There are so many different ways to take in the beauty and magic of the Grand Canyon, and camping there under the stars is one of the best. If you’re car camping, in particular, you can also add creature comforts to the natural grandeur. In short: You can have a grand outdoor experience without the need for ultralight backpacking gear or high levels of endurance. It’s low effort, high reward. And speaking of rewards, as Stefanie Payne puts it in A Year In The National Parks: The Greatest American Road Trip: “There will never be a photograph of the Grand Canyon that can adequately describe its depth, breadth, and true beauty.”
Payne is right. Photographing the canyon is like taking a picture of a sunset: It never quite compares. There is nothing like actually seeing the Grand Canyon with your own eyes and immersing yourself in its environment for a few days. Follow the full-rundown guidance below on car camping around the Grand Canyon, both inside and outside the national park. (And if you’re keen on camping between the rims or down below, near or on the Colorado River, there’s also no shortage of world-class backpacking and multi-day boating options.)
North or South Rim?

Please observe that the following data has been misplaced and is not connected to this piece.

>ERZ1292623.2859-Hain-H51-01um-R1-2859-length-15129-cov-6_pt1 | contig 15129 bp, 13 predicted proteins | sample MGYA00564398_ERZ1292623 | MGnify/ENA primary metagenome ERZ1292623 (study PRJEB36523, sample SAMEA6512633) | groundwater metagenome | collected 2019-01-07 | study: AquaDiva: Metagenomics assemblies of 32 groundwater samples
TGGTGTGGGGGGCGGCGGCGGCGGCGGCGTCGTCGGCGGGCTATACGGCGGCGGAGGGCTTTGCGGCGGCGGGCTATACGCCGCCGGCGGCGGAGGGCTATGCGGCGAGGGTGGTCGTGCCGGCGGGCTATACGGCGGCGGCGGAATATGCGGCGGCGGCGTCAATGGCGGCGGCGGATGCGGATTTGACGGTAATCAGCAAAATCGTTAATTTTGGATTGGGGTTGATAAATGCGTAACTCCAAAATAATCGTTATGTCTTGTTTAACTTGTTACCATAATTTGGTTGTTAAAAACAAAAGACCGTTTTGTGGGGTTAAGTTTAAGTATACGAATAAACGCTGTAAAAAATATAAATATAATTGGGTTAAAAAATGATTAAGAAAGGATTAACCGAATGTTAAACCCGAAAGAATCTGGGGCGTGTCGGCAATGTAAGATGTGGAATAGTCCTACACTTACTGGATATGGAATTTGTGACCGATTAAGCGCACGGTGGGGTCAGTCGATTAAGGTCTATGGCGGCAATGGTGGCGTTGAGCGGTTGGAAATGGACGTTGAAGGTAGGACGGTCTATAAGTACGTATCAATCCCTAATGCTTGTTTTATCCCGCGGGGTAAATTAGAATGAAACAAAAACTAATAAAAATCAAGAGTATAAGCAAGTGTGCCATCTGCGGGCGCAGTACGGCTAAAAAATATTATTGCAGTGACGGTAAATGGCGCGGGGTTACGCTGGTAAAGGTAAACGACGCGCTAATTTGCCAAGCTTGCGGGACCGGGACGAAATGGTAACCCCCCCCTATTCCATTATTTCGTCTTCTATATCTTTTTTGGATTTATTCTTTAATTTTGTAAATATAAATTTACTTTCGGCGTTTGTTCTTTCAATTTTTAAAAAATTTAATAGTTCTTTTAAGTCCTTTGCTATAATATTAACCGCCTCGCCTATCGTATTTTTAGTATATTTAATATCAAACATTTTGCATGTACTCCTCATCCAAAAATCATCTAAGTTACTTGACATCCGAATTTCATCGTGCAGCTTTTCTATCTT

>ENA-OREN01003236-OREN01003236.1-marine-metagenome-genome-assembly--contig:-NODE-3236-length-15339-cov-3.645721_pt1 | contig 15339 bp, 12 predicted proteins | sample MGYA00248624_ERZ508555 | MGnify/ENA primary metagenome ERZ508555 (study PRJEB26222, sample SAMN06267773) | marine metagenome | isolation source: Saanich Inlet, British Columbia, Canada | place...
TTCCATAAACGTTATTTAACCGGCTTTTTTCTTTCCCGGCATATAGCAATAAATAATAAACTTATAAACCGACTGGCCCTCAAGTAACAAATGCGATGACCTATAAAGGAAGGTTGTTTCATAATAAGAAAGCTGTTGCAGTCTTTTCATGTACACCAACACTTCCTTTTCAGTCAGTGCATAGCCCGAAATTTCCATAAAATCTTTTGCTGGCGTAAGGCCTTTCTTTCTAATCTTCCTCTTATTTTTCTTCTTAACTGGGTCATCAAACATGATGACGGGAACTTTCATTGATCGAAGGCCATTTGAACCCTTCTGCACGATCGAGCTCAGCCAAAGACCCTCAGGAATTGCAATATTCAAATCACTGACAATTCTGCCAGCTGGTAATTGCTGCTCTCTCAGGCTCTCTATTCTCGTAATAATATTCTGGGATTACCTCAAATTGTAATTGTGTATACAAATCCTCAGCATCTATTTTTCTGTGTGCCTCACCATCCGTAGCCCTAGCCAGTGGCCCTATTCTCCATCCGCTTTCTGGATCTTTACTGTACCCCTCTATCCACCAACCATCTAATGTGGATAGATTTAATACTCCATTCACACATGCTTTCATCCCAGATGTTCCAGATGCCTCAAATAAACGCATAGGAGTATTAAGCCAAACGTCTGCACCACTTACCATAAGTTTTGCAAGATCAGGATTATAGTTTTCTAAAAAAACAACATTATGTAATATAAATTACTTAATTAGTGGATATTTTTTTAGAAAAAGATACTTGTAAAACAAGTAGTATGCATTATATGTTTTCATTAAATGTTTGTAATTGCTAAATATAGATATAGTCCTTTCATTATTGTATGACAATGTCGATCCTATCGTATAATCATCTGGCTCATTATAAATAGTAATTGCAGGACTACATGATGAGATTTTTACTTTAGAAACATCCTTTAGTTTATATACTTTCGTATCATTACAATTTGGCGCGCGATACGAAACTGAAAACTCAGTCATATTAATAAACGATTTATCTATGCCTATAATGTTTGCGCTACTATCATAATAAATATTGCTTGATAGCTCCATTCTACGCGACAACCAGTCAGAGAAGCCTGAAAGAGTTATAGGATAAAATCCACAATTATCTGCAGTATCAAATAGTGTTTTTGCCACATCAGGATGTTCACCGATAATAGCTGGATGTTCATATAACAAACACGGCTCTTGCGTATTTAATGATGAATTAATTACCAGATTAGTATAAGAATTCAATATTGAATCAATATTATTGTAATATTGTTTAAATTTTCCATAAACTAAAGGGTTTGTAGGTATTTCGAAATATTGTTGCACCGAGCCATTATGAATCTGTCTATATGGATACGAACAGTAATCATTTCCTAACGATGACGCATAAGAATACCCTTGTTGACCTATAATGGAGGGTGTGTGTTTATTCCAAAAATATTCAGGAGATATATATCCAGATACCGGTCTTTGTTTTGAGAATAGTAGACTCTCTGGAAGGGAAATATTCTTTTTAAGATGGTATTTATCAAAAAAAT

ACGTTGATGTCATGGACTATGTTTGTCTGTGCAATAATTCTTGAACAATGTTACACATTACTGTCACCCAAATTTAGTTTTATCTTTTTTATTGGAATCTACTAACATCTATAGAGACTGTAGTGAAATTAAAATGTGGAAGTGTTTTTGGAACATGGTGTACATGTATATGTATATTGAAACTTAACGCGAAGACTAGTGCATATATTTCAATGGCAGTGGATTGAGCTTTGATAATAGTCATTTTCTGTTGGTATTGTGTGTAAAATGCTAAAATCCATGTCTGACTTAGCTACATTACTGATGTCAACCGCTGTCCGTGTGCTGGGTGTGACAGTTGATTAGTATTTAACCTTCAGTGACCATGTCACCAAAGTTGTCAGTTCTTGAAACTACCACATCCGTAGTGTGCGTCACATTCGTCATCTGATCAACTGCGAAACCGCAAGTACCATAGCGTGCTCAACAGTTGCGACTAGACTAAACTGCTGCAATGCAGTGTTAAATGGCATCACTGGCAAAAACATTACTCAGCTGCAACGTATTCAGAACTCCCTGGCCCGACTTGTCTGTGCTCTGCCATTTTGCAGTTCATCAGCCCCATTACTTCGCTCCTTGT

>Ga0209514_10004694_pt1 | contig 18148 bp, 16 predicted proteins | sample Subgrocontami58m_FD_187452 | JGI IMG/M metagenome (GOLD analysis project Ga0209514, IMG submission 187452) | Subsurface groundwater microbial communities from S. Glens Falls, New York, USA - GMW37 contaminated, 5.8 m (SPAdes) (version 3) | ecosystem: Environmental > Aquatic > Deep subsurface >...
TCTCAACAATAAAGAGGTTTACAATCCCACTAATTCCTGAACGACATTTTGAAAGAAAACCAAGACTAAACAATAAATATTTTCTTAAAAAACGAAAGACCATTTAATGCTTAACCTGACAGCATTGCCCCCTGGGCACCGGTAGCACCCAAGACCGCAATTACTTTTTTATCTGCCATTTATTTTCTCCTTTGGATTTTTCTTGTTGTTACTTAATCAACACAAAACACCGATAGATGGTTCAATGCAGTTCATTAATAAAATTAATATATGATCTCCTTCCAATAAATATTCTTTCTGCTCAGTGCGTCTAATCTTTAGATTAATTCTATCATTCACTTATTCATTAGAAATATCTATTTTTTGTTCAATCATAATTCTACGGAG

When visiting the Grand Canyon, you’ll need to choose which rim to target (they are separated by a 4.5-hour drive). The South Rim is the more popular starting point, and is far more developed with multiple hotels, restaurants, and campgrounds (the North Rim has only one campground and one lodge). Located 3.5 hours north of Phoenix, the South Rim has all the amenities you’ll need and is accessible all year, while the North Rim (4.5 hours northeast of Las Vegas; 6.5 hours south of Salt Lake City) offers a much quieter, more remote, and more limited experience, as it closes during the winter. That information alone might be enough to help you decide which rim to visit, but just know that incredible camping opportunities exist on either side.
Many reservations can be made over a year in advance, and that foresight is often key for booking a trip at the campgrounds listed that are inside the park. Each campground has specific rules on how best to book, if there are any first-come, first-served sites, how to make reservations, and how far ahead of time to do so. In general, your best bet is to visit Recreation.gov at least six months to a year (seriously) before your trip.
When To Go
You can visit the Grand Canyon all year. The North Rim is closed in winter, but the South Rim stays open (just be prepared for cold weather and snow-covered ground in winter). During peak season (summer), the canyon is quite crowded, yes, but only in certain places, and it’s possible to find solitude anytime of year if you go the dispersed camping route. The cooler temperatures of spring and fall always make it a little more pleasurable to spend your days and nights outside, but if you’re camping in the forest you’ll find plenty of shade.